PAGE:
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Howard Schnellenberger : biography

March 16, 1934 -

Howard Schnellenberger (born March 16, 1934) is a retired American football coach with long service at both the professional and college levels. He was most recently the head coach at Florida Atlantic, having announced his retirement on August 11, 2011, effective at the end of the 2011 season. He previously held head coaching positions with Oklahoma, Louisville, Miami, where his team won a national championship, and the Baltimore Colts. He also worked extensively as an assistant coach at the college and pro levels, including as part of the staff of the undefeated 1972 Miami Dolphins. Schnellenberger is also famous for recruiting Joe Namath to Alabama for Bear Bryant in 1961.

Personal

Schnellenberger has been married to Beverlee (née Donnelly) for over 40 years; they met when Howard played for the Toronto Argonauts.Ted Hutton, , Sun-Sentinel, December 10, 2007. His son, Stephen, was diagnosed as an infant with a rare form of endocrine cancer but lived a normal childhood and became an insurance broker in Florida; however, during a 2003 surgery, his heart stopped and he suffered brain damage that left him in a semi-comatose state. Subsequently, Stephen's parents cared for him at their home in Boca Raton, Florida until his death on March 9, 2008.Pete Pelegrin, , The Miami Herald, March 10, 2008.

Schnellenberger is known for his gravelly baritone voice and was known for smoking a trademark pipe, but gave it up after he found out his son was diagnosed with cancer. During his time at Miami and Louisville he was well known for wearing a distinctive suede jacket and a conservative striped tie, echoing the dress of his mentors such as Bear Bryant, though he more often wore golf shirts as coach of FAU.

He is known for his colorful press conference quotes, such that a Louisville weekly newspaper, the Louisville Eccentric Observer, includes a feature called "SchnellSpeak of the Week".

After his retirement, Schnellenberger was retained by Florida Atlantic University and named the first ever "Ambassador at large" his main responsibility is to help drive fundraising efforts for the athletic department. Schellenberger currently resides in Boca Raton, Florida.

Baltimore Colts

Schnellenberger's Colts went 4-10 in his one full season but managed to pull an upset on the defending Super Bowl Champion Dolphins towards the end of the 1973 season, though the Dolphins's second-team played most of the game. After the Colts started the 1974 season 0-3, Schnellenberger was fired and replaced by Joe Thomas. He returned to the Dolphins coaching staff the following year and remained there until he was offered the head coaching job at the University of Miami.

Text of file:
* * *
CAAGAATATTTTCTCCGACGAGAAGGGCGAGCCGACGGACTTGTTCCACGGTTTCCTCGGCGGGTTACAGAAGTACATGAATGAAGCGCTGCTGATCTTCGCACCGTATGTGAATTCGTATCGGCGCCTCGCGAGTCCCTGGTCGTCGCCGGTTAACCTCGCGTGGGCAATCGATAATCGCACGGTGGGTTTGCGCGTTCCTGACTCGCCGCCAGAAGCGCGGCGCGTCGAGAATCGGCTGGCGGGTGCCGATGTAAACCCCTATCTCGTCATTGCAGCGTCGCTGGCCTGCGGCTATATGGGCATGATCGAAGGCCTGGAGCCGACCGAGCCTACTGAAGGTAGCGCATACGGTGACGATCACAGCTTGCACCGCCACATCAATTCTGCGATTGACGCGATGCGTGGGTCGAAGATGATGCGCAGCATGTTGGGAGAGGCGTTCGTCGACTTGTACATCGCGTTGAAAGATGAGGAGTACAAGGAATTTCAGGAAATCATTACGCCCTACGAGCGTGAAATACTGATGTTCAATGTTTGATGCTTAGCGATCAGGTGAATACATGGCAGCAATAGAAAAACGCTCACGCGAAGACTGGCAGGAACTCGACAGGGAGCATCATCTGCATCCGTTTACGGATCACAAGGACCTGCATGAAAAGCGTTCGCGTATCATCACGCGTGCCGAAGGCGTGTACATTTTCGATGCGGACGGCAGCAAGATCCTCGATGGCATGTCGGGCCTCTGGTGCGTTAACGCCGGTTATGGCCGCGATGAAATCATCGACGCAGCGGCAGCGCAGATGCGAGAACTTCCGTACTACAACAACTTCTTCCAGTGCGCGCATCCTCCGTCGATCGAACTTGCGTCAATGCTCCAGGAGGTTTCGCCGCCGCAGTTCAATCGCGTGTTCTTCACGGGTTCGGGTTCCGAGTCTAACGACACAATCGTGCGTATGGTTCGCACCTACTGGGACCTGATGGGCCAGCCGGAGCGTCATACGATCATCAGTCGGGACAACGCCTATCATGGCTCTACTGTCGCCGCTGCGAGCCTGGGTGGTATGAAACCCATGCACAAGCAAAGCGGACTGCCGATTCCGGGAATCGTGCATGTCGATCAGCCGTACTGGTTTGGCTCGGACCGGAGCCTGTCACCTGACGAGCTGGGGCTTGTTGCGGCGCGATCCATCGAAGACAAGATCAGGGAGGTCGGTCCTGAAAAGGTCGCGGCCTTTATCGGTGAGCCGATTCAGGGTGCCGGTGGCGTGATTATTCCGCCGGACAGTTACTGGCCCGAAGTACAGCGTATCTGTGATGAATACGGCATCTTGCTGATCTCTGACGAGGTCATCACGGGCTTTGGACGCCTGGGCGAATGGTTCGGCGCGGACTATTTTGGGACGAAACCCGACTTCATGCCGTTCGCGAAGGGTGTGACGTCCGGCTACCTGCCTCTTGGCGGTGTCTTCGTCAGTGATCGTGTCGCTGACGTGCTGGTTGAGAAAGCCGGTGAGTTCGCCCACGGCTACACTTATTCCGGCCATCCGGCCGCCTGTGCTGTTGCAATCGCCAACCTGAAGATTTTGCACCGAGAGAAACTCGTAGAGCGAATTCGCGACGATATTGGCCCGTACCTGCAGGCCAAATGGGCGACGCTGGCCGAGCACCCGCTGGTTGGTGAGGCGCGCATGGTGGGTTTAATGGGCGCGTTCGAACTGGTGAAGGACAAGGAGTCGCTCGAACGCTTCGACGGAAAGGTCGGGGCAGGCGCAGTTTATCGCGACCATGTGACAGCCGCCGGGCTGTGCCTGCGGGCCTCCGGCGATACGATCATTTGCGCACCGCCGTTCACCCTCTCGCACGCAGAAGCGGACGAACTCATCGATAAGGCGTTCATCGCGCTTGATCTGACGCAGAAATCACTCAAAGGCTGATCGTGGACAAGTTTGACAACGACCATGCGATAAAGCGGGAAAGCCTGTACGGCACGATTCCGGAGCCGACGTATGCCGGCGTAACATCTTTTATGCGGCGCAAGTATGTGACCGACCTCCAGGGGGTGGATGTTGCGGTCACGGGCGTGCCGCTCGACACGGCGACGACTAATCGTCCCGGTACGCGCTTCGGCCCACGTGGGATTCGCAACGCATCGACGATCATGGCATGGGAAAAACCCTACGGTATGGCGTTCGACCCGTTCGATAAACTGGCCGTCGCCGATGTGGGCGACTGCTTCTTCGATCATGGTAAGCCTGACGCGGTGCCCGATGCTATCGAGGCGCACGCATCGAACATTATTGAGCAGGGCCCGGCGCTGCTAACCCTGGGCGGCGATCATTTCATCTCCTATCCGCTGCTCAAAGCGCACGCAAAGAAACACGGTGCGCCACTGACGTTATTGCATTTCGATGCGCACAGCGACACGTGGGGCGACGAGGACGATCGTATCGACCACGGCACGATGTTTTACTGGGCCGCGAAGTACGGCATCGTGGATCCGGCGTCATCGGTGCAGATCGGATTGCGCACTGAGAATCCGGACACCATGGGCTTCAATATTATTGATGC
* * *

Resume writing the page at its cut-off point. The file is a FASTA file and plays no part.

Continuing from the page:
Miami

Schnellenberger arrived to a Miami program that was on its last legs, with the program having almost been dropped by the university just a few years prior. Drawing from the boot camp methodology learned from mentors Bryant and Shula and a pro-style pass-oriented playbook not yet the norm in Division I college football, Miami developed a passing game that allowed them to have advantage over teams not equipped to defend such an attack. By his third season at Miami, the team had finished the season in the AP Poll top 25 twice—something that had not happened there since 1966.

Schnellenberger revolutionized recruiting South Florida high school talent by building a metaphorical "fence around Miami" and recruiting only the "State of South Florida." His eye for talent in this area led to many programs around the nation paying greater attention to south Florida high school prospects. Under his "State of Miami" plan, Schnellenberger's teams took the best from the three-county area around the city, went after the state's best, then aimed at targets among the nation's elite recruits; it became a model of how to recruit in college football.Steve Ellis, , Tallahassee Democrat, October 17, 2007.Matt Hayes, , The Sporting News, February 16, 2004.Bruce Feldman, , ESPN.com, December 10, 2007.

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